Early years coalition criticises lack of consultation over revised Development Matters and plans own guidance

Catherine Gaunt
Tuesday, September 8, 2020

A coalition of early years organisations has slammed the Department for Education for failing to consult widely with the sector on drawing up curriculum guidance for the revised EYFS, and said it plans to consult and develop alternative guidance for children from birth to five.

A coalition of early years organisations is planning to hold its own consultation and publish guidance for the revised EYFS
A coalition of early years organisations is planning to hold its own consultation and publish guidance for the revised EYFS

The Early Years Sector Coalition (EYSC) has accused the DfE of not consulting widely with early years practitioners in the production of the revised Development Matters curriculum guidance for the EYFS, which was published last week.

The EYSC plans to launch a survey in October to find out more about what the sector wants, to be followed up with public discussion events and opportunities to comment on drafts. It intends to publish its new guidance, Birth to Five Matters, by the end of March 2021.

Meanwhile, Nursery World can reveal that the revised Development Matters guidance contains only a condensed and bullet-pointed outline of an extensive introduction which was developed by Dr Julian Grenier, lead of the East London Research School and head teacher of Sheringham Nursery School and Children’s Centre. The introduction, which elaborates on the importance of early education and contains seven strands of  best practice, including curriculum, pedagogy and self-regulation and executive function, is to be published separately online.

The revised Development Matters curriculum guidance was published last week to support the 2,800 schools that will be taking part as early adopter schools of the new framework from this term.

The revised EYFS becomes statutory for all early years providers in September 2021.

The EYSC of 13 membership organisations said it represents ‘thousands’ of early years practitioners. This includes Early Education, TACTYC, the National Day Nurseries Association, the Early Years Alliance, Montessori St Nicholas, and the Centre for Research in Early Childhood (CREC).

Speaking on behalf on the EYSC, Beatrice Merrick, chief executive of Early Education, told Nursery World, ‘There are two main problems, the content, and the process – the fact that these drafts weren’t shared. There was a limited and distinctly secretive process on seeking feedback and it wasn’t public.

‘The Government has kept a very tight rein. We would have liked to see it in the public domain, to allow comment on those bits that were good and those bits that were less good.’

There were ‘more people involved’ in reviewing drafts of the original 2012 Development Matters document, she claimed. ‘People were able to comment on it. It was a much more open process [and therefore had] greater credibility.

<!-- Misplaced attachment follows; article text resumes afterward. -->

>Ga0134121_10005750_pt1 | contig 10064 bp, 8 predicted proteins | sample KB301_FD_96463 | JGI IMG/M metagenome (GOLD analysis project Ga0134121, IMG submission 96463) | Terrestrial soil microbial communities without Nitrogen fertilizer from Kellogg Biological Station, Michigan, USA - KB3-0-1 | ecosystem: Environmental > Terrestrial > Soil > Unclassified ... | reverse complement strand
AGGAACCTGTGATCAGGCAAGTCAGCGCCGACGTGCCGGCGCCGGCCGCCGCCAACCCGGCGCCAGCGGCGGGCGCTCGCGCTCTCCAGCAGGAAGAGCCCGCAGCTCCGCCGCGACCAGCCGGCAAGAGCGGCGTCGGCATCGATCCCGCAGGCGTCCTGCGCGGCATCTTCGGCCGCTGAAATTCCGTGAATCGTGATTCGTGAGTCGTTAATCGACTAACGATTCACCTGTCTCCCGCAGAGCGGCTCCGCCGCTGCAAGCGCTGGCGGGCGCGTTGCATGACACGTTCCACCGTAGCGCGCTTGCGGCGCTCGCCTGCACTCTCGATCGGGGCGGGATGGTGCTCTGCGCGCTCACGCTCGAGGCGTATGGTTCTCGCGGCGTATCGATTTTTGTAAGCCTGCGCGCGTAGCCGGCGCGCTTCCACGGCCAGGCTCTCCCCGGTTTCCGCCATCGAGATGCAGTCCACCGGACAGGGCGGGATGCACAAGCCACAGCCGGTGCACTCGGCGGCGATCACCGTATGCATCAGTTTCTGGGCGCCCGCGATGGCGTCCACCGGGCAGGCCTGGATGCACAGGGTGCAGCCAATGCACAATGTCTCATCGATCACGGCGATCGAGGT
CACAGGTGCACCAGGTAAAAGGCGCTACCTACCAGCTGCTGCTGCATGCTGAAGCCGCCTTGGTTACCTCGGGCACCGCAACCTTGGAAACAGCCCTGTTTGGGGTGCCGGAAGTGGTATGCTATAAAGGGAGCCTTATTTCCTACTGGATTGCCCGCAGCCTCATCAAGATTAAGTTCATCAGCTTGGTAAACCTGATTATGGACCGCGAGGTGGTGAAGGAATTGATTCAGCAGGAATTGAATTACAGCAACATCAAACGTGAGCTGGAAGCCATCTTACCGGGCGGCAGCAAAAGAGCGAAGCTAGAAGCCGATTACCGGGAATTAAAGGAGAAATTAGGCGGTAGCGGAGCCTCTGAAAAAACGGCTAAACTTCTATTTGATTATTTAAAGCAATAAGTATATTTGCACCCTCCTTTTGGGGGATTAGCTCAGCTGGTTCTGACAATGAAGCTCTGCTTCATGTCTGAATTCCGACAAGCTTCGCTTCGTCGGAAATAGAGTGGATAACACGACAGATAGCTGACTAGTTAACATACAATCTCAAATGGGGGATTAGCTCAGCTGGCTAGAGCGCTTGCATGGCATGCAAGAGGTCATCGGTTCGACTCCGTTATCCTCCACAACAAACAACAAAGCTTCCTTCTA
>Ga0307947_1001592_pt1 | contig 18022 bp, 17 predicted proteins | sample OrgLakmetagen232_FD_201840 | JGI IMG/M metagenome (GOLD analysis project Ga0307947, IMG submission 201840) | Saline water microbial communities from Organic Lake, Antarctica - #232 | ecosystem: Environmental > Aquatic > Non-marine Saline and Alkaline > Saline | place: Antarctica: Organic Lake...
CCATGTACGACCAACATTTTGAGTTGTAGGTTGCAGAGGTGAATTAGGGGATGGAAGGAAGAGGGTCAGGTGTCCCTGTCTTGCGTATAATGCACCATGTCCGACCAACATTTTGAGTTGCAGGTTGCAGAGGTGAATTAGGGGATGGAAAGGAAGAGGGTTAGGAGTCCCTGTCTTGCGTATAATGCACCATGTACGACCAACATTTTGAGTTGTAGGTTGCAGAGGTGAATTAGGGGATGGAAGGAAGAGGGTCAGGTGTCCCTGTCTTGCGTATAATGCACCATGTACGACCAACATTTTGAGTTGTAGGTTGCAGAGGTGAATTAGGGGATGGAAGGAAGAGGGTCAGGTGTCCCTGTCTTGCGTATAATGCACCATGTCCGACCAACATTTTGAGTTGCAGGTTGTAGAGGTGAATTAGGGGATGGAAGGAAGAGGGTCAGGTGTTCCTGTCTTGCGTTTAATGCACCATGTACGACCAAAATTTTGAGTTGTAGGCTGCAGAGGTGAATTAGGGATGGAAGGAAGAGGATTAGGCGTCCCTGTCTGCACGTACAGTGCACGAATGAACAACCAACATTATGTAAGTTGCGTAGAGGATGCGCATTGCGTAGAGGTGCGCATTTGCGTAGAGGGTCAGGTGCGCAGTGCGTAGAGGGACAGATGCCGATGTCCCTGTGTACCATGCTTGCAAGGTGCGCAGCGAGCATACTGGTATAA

‘We have fundamental concerns around the pedagogical aspects. The fact is it doesn’t have a clear and consistent pedagogical approach and doesn’t follow the principles of the EYFS framework. Particularly in Reception, it’s too narrow and didactic; it doesn’t recognise children as active learners.’

Commenting on the fact that the published document is very different from the proof that Nursery World had seen, Ms Merrick added, ‘There will have been lots of iterations. The coalition saw a late draft. A few things were addressed but there was little time left to engage in dialogue and make changes.’

Ms Merrick acknowledged that producing guidance will ‘always involve compromise’ but, ‘We feel it was the DfE and ministers having their say, rather than the sector.’

The coalition said in a statement that ‘A fully public and open consultation process in developing the new guidance might have resulted in richer, more forward-looking guidance which the sector could have enthusiastically embraced.’

It added, ‘We share Government’s aspiration to prevent a tick-list approach which takes practitioners away from working directly with children but regret the new document will not achieve that. 

‘In our view, the new document presents a prescriptive, simplistic, limited curriculum and pedagogy, and does not reflect and respect practitioner expertise and excellent practice in the sector.

‘It also fails to recognise all children as active and capable learners and does not provide for the breadth of challenges they will face in a complex and unknown future.  As such, this document does not provide a sound foundation for providers to build a curriculum in the best interests of children.’

Of its own consultation, the coalition said,This is an opportunity to revise existing guidance to develop an evidence-informed document for our times that addresses practitioners’ needs and concerns about doing what is best for children. 

‘Priorities are likely to include children’s well-being and key skills and knowledge for every child growing up in the 21st century such as digital literacy, sustainability and citizenship. The process of developing the guidance will give practitioners opportunities for active involvement in producing guidance and resources that support practice, that reflect their pedagogic principles and that bring together research and practice knowledge.

‘In this context, we invite all stakeholders (practitioners, parents, the public, policy makers and others) to engage with us in producing guidance for the sector, by the sector, through a public process of consultation over the coming months.’ 

More details about the consultation will be available via the members of the coalition, or sign up for further details at www.early-education.org.uk/birth-to-five-matters

The Department for Education has been asked for a comment.

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